There are stories that, when told, you wish it would end before it even started.
Why did this happen? Most likely, the problem lies with the narrator. They don’t convince you to be interested in the story fast enough and instantly make you lose interest.
Logo monogram (Monogram) – powerful storytelling tool may be the solution you are looking for.
Simple yet inspiring, this type of logo can convey the entire brand story with just a few basic strokes created from an electronic brush. A logo helps to emphasize the name of the business it represents, as well as creating a strong connection with the brand without many words.
Also known roughly as “Lettermark” (a typeface-based symbol with only the initials of a brand). The Monogram logo is created entirely from Typography (the presentation and display of letters in the design). Each logo usually consists of only 2 to 3 characters, which are the first letters of the business name.
The monogram became extremely popular in the 19th century and has maintained its throne ever since. They are used in nearly everything from wedding invitations to marking intellectual property rights to art products. It can be said that Monogram is a symbol of luxury, regal, professionalism and class.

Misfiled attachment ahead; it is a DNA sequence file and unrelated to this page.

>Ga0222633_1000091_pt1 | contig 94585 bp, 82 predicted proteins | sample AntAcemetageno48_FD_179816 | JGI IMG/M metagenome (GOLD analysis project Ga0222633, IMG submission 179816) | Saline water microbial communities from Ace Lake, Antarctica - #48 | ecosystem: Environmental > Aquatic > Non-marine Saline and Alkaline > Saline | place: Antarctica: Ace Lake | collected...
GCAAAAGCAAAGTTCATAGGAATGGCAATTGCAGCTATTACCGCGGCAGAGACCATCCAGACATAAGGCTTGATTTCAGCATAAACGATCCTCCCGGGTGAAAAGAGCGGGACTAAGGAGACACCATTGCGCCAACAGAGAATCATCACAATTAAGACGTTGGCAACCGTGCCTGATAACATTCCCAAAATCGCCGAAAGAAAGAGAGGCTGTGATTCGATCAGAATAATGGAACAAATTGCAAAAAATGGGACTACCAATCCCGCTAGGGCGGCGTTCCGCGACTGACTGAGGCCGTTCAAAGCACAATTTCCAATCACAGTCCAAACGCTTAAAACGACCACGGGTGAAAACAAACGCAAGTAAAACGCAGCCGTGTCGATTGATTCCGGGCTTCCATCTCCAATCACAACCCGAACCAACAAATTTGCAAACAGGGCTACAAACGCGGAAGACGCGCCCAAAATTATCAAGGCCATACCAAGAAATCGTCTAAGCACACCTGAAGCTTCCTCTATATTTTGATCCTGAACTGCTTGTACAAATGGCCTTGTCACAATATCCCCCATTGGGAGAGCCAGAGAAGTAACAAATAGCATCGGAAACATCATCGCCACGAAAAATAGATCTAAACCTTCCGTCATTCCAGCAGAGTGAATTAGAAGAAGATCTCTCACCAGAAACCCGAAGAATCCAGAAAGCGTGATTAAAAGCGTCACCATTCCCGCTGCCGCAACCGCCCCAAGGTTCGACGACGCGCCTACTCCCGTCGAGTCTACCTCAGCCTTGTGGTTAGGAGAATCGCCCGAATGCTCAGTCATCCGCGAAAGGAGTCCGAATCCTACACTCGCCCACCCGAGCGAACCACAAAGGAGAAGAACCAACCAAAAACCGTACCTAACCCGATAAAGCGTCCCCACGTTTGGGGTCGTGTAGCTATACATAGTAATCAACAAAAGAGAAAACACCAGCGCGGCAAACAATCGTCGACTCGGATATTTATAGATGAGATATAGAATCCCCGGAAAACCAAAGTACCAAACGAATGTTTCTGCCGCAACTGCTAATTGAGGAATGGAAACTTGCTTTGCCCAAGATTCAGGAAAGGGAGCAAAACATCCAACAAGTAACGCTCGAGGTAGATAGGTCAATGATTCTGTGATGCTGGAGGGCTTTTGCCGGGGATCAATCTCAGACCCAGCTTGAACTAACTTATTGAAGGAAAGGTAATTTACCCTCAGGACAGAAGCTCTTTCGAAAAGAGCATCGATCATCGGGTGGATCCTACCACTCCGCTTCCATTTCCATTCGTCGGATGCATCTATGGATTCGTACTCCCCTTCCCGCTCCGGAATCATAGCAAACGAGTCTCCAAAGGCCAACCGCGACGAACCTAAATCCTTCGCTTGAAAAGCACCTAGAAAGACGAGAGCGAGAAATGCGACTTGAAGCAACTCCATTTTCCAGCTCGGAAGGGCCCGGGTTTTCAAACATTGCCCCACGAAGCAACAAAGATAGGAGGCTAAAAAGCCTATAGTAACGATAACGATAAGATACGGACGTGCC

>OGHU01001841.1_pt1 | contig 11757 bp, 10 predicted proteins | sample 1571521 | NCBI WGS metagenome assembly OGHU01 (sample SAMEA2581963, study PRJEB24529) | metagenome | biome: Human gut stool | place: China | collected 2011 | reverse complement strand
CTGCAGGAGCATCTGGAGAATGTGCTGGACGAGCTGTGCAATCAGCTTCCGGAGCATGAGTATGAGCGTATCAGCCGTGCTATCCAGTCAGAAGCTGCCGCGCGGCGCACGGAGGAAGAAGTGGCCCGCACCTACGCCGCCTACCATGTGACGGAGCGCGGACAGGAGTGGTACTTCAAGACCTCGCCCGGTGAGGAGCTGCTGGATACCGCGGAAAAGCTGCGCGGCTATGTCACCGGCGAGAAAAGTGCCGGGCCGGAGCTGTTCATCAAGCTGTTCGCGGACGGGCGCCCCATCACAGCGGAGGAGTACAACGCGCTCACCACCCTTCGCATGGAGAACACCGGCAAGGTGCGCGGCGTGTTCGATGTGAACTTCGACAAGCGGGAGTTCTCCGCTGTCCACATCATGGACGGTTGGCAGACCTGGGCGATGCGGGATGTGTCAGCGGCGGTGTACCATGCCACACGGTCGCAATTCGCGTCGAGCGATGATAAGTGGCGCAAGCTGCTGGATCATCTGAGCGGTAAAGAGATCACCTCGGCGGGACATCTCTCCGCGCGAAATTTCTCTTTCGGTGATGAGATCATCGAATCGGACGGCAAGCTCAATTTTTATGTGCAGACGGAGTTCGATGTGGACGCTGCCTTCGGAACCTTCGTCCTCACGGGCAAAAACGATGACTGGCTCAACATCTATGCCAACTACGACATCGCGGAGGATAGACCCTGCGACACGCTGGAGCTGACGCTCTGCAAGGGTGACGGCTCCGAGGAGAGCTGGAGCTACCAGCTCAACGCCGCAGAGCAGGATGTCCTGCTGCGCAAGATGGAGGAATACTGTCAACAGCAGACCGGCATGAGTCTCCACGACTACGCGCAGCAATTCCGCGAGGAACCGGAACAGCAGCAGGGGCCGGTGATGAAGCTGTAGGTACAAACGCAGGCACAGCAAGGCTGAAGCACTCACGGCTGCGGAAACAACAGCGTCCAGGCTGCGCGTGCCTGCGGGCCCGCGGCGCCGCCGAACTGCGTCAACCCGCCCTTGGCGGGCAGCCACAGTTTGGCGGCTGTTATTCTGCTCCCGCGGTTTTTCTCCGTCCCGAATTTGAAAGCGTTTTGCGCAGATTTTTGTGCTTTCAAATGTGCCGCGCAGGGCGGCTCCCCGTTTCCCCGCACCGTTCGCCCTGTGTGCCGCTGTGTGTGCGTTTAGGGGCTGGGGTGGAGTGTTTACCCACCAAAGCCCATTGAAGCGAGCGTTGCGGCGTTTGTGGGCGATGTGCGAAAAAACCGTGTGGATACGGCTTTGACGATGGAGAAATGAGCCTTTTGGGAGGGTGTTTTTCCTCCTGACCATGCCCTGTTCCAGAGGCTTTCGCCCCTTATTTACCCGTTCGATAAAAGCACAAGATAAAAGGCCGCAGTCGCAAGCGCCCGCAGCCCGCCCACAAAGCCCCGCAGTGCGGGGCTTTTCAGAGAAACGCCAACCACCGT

When to use monogram logos – Monogram
One of the most important things when designing a logo for a brand is: always put the customer at the center. Logos both need to meet aesthetic appeal and convey business values, because the public is the object to which those values are directed.
The Monogram logo is easy to remember because of its compactness but no less vivid and trendy. Let’s use this logo design style:
When trading in the luxury brand segment:
Branding luxury items means making customers feel pampered with the best. In this case, nothing is more effective than a personalized logo. High-income customers want everything from: towels, pillows, personalized fountain pens with the Monogram Logo. The logo reminds customers of the feeling of being “favored” and that: the brand has been very sophisticated in customer service.
A good example is the logo of Louis Vuitton. It carries with it a courtesy that flows with the brand’s evolution (which has been around for centuries). This high-end fashion brand is actually a family business, and the monogram is used to preserve the long-standing traditional values of the family, but also do not forget to add a little personal touch.
When the brand name is too “bulky”:
Because each Monogram Logo consists of only 2 to 3 letters, it can save businesses with names that are a bit long or difficult to read. Brand names that are too long also make customers lose interest. Instead, keeping only a few initials in the name stimulated more public curiosity.
Besides, businesses need a logo that can easily identify the brand name at a glance. Because the truth is that no one spends too long looking at a logo.
Bang and Olufsen may seem like a “bulky” brand name, but this Danish electronics group actually owns a very recognizable monogrammed Logo. The phrase “B&O” is easier to design and more suitable for branding than taking the entire original name.